Like most businesses today, diversity in the workplace has become an important issue and has opened up not only avenues of debate and discussion, but opportunities for different age-groups, ethnic minorities and, of course, women to step up to the plate and assume executive and management positions they are qualified to hold. Various studies have shown that this growing diversity in the boardroom can offer many benefits to a company including new ideas, varying viewpoints and fresh insights that aid in problem-solving, strategic planning and service enhancement.
One of my first cleaning jobs was for a McDonald's restaurant. To this day, I still cannot drive by the ‘golden arches’ without it conjuring up a few fond memories. Believe it or not, I learned a lot at that job that carried into my later positions as a cleaner, teacher and, eventually, a consultant to other cleaning organizations. One of the most important lessons McDonald’s taught me was the importance of standardization.
I spent twenty two years as a vocational teacher, specializing in Custodial Services. The vocational school I worked at provided services for eleven school districts in my local county. Many of the students in my program were designated as special needs. That is, they had some form of disability that often limited their success in an academic setting. Our mission was to train these students for success at an entry-level position in the workplace.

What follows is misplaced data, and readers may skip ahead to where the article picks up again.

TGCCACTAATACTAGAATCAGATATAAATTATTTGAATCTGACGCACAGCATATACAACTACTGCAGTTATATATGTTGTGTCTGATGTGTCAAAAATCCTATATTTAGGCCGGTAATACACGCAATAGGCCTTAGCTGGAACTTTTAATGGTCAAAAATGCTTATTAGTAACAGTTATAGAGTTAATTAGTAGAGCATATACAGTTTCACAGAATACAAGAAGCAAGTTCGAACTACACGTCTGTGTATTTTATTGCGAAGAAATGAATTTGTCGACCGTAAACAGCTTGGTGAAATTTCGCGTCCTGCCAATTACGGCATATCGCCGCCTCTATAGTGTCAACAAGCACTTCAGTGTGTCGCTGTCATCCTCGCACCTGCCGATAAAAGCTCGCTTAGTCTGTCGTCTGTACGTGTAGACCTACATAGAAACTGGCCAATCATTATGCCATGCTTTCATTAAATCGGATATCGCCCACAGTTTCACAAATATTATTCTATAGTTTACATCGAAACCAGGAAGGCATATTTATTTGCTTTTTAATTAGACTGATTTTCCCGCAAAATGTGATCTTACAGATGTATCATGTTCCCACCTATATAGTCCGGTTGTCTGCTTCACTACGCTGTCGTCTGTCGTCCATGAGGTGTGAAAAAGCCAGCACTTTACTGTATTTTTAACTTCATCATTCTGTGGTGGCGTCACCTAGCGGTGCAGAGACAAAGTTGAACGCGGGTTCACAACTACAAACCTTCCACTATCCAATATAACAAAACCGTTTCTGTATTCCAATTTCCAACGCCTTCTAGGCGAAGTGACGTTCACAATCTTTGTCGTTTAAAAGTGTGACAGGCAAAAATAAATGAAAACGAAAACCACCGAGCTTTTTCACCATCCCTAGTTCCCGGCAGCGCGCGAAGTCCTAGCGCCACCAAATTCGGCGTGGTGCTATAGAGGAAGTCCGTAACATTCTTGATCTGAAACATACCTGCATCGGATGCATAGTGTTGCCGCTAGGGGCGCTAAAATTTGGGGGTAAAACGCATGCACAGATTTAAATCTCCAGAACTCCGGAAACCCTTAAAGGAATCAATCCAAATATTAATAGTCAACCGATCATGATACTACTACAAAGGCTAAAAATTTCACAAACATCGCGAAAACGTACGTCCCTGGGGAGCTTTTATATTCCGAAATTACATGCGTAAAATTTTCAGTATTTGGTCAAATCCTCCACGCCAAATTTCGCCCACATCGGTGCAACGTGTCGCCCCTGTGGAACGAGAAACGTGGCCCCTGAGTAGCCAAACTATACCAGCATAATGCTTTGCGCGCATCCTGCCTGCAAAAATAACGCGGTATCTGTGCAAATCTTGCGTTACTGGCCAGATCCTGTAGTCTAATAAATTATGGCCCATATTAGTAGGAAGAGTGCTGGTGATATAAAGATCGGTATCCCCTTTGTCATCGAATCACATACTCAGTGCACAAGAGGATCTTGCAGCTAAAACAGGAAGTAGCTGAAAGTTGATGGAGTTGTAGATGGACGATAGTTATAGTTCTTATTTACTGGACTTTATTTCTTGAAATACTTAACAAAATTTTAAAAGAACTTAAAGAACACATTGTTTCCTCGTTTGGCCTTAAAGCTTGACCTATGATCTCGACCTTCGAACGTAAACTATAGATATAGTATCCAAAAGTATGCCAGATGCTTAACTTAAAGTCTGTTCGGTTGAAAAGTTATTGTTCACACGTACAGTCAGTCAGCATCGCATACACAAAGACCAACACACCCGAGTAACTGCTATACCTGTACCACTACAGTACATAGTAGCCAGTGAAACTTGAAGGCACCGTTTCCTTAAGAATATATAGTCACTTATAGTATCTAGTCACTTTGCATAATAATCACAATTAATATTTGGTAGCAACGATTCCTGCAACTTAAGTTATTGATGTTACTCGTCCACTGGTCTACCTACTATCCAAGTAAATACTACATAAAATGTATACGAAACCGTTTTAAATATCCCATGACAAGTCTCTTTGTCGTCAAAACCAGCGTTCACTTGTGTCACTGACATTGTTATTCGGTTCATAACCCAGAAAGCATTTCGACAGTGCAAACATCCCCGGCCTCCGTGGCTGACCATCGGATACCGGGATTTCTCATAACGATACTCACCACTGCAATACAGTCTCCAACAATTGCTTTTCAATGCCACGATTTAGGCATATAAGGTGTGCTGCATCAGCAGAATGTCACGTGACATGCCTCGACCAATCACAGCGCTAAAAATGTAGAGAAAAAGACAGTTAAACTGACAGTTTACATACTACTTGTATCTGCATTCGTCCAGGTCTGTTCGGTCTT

As members of the cleaning profession, we know it is not as easy as it looks. Like doctors and nurses, we are responsible for the health, image and overall care of the buildings we service. When you look at it that way, it is easy to see why training is so important. As with any other profession, it is imperative that workers understand the most efficient, effective and safe way to perform their jobs.